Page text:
Once mobility has been earned and checked off the readiness list we can move forward to foundational strength and endurance, again making sure we do not skip this step and rush back into kipping to beat our buddies in the WOD. This is our short-term sacrifice for long-term gains! Let’s make delayed gratification sexy again!!!
We want to ensure we have built up enough scapulothoracic and core capacity or conditioning. Once we reach these thresholds, it does not mean we forget about them, they become a staple in our training to continually allow higher-skilled movements!
Quick Scapulothoracic Screens
Quick Core Screens
- HOW: Lying on your back, place both of your arms straight up overhead. Contract your core to flatten your back, then lift both feet up off of the ground about 6 inches. Keep your arms next to your head as you raise your shoulder blades just off of the ground. Hold this position for as long as you can. The test is over when you have to lower your legs or shoulder blades back to the ground.
- FEEL: You will feel your core really working for this one!
- COMPENSATION: Don’t have your arms behind your neck during the test, keep them right next to it. Keep your legs straight, don’t bend your knees.
Prone Superman Hold
Progression To Strict Pull-Ups
Once the movement system has been pre-tripped and ready to get on the road the next step is going through active pulling-based movements. To test the waters we can start with a horizontal-based row with heavier loads and then progress to vertical pulling.
The next step may be the most exciting step, GET OUT THE CHALK, we are getting back on the rig! We will start with a dead hang keeping a nice tight hollow position.
Dead Hang Assessment
Chalk up again because if this went well, let’s start adding in some strict pulling movements!
Scapular Pull Up
Pull Up – Band Assist
Want to overhaul your strict pulling strength? Check this out!
Single Arm Pull Up – Band
Once mobility and foundational capacity have been checked off, strict pulling strength is where we get the most bang for our buck! It may be the most tedious and frustrating stage but as stated by 5x CrossFit Games Champion, Mat Fraser, “Hard work pays off.” Kipping should never be substituted for strict strength! We will get back to this point and drill it home later!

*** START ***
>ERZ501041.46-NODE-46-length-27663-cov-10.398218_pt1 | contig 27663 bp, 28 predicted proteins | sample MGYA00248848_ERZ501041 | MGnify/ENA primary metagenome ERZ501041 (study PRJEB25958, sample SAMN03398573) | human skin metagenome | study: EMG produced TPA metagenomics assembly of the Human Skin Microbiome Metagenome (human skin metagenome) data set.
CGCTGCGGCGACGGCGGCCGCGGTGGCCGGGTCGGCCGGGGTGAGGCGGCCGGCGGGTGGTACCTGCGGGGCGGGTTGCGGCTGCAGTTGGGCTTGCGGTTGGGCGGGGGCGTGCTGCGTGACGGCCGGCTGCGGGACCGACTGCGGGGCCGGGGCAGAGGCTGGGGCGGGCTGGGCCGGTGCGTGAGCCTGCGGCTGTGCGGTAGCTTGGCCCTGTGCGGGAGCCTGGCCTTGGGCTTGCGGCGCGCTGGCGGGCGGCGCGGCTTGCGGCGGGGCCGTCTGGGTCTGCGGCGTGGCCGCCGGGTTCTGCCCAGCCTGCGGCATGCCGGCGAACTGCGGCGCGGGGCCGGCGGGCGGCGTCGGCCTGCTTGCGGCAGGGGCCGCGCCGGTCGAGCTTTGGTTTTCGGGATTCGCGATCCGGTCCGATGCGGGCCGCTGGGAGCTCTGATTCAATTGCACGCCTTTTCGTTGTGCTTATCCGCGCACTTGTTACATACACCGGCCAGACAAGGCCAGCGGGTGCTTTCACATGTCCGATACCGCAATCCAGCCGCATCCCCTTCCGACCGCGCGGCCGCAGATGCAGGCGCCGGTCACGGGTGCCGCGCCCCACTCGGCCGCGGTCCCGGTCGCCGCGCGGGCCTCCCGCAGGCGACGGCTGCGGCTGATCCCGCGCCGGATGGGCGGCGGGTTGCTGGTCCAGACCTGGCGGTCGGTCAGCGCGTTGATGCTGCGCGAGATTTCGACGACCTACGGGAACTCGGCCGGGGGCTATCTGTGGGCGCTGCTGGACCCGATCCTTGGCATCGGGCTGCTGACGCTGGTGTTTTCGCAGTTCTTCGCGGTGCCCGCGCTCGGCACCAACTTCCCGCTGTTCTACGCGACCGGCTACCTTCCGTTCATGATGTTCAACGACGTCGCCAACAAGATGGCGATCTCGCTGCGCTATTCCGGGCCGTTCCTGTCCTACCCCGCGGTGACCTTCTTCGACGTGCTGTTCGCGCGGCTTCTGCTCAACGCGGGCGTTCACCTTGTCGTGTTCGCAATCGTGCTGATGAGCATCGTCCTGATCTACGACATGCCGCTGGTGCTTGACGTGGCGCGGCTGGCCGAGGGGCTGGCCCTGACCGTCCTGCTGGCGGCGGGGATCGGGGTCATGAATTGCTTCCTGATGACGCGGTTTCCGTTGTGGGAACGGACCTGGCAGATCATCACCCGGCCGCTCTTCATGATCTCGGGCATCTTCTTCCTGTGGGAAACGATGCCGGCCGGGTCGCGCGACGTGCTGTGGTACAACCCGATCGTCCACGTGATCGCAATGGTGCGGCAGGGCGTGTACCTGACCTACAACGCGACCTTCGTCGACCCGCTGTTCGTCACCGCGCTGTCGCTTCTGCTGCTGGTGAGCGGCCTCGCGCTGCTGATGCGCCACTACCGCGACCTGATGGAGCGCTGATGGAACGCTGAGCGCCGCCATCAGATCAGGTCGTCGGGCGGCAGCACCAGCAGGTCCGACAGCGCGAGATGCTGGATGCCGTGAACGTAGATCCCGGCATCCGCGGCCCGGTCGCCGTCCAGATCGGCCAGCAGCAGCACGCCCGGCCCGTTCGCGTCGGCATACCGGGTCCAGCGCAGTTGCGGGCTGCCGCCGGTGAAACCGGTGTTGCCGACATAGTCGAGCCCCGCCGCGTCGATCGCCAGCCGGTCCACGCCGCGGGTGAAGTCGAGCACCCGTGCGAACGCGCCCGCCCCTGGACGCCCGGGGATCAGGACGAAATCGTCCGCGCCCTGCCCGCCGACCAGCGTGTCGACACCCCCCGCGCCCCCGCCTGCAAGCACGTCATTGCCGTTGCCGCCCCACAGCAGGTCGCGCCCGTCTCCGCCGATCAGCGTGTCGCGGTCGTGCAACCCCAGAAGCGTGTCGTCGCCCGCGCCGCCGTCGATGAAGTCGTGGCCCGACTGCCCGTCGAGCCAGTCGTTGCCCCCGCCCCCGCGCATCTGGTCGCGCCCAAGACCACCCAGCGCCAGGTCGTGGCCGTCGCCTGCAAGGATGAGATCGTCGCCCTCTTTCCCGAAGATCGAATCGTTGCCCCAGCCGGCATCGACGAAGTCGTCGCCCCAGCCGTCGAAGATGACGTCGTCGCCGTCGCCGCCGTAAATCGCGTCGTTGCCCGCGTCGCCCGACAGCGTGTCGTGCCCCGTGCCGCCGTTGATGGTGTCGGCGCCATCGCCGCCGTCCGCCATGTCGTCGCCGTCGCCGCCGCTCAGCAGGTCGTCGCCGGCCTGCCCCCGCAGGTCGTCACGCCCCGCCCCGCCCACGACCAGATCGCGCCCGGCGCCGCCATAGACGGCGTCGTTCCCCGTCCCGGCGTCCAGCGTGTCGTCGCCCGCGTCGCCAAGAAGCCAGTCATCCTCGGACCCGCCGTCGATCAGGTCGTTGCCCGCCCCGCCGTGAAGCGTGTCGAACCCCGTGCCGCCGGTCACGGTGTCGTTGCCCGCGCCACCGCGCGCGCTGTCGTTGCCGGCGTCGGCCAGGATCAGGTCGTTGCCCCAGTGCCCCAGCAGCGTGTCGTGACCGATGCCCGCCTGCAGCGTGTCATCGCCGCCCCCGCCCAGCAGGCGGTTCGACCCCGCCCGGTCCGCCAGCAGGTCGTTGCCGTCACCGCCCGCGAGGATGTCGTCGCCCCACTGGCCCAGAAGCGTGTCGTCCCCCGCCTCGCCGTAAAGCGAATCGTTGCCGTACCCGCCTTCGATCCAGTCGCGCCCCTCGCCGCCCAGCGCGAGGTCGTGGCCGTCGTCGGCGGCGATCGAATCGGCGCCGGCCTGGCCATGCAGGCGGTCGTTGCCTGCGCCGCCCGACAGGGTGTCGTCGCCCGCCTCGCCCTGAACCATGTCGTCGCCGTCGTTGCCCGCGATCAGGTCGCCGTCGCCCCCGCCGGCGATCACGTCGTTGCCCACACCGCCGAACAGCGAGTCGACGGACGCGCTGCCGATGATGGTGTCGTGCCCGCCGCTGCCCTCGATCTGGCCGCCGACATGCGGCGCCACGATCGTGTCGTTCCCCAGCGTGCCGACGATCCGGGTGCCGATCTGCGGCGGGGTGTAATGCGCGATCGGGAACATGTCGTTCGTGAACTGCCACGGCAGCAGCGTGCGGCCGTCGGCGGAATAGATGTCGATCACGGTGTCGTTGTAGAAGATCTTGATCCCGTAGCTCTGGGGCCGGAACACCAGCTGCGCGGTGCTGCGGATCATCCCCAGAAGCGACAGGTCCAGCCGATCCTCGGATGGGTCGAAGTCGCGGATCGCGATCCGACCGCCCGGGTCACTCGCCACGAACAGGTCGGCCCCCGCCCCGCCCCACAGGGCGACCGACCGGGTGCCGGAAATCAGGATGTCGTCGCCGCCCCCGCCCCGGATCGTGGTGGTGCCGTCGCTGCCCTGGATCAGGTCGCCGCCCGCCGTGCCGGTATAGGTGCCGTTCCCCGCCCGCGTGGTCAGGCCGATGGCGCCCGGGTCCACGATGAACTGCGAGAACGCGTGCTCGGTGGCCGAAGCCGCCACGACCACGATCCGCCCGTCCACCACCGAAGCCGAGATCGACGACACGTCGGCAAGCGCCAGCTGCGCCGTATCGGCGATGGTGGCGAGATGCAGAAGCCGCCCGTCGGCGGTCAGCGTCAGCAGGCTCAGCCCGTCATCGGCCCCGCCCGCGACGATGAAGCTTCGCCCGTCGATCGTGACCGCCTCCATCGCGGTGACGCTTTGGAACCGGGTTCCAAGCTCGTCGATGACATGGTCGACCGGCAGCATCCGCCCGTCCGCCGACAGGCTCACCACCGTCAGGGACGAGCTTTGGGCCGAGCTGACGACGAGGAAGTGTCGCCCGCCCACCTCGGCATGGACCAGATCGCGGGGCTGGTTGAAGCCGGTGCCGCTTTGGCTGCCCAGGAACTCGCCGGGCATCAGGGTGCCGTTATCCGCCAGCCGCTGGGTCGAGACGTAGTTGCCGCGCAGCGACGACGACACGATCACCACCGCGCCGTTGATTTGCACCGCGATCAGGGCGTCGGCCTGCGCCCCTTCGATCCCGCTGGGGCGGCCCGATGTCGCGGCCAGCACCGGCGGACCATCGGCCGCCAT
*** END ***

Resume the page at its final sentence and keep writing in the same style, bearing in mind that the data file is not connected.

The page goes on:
Progression To Power Based Movement For Kipping Pull-Ups
The kip swing is used to allow more reps to be completed in a shorter duration of time, thereby increasing intensity and power. Every pull-up, whether strict or kipping, requires the same amount of work (force x distance). If more pull-ups can be completed in a given time the workout had more power and intensity. The intensity and appropriate recovery drive adaptation.
Mastering the kip involves coordination, agility, along with grip, shoulder, and core stamina. It is a sport-specific skill, meaning it requires specialized attention to detail. If your sport does not have this skill in it then the risk vs benefit calculation would say stick to strict pull-ups!
Again, kipping should not be used as a substitute for strict strength! Kipping is not a cheated pull-up rep but it can be if used incorrectly! It allows force production from the arms to decrease as the hips and leg swing drive the body vertically. A kipping pull-up to a strict pull-up is synonymous with a push press to a strict press. One needs to occur before the other to prove a strict foundation of strength, the former allows more muscles to get involved allowing more work to get done and power output to increase. However, if the kipping pull-up or push press is used before the foundation is cultivated, the foundation struggles under the load and becomes very visually apparent, your coaches know this, your workout buddies know this, and you know this!
Assuming strict strength has been cultivated and your in agreement to keep cultivating it throughout the season we can talk a bit more about the next block, power! To return to kipping the shoulders must be able to accept the forces from the swing created by the hips and transfer them to the rig and then control the returning force to restart the swing again. This relies on elasticity and power! Before getting out the chalk and swinging around on the bar, let’s make sure you have built base toleration to power-focused forces.
For Kipping and Butterfly Pull-Ups
- HOW: Begin with a resistance band pulling your arms forward. The anchor for the resistance band should be around shoulder height. Bring your hands close to your ears, this is achieved by rowing and rotating your arms back at the same time. Bring your arms in front of you and repeat, this exercise should be performed a bit more quickly that the other exercises.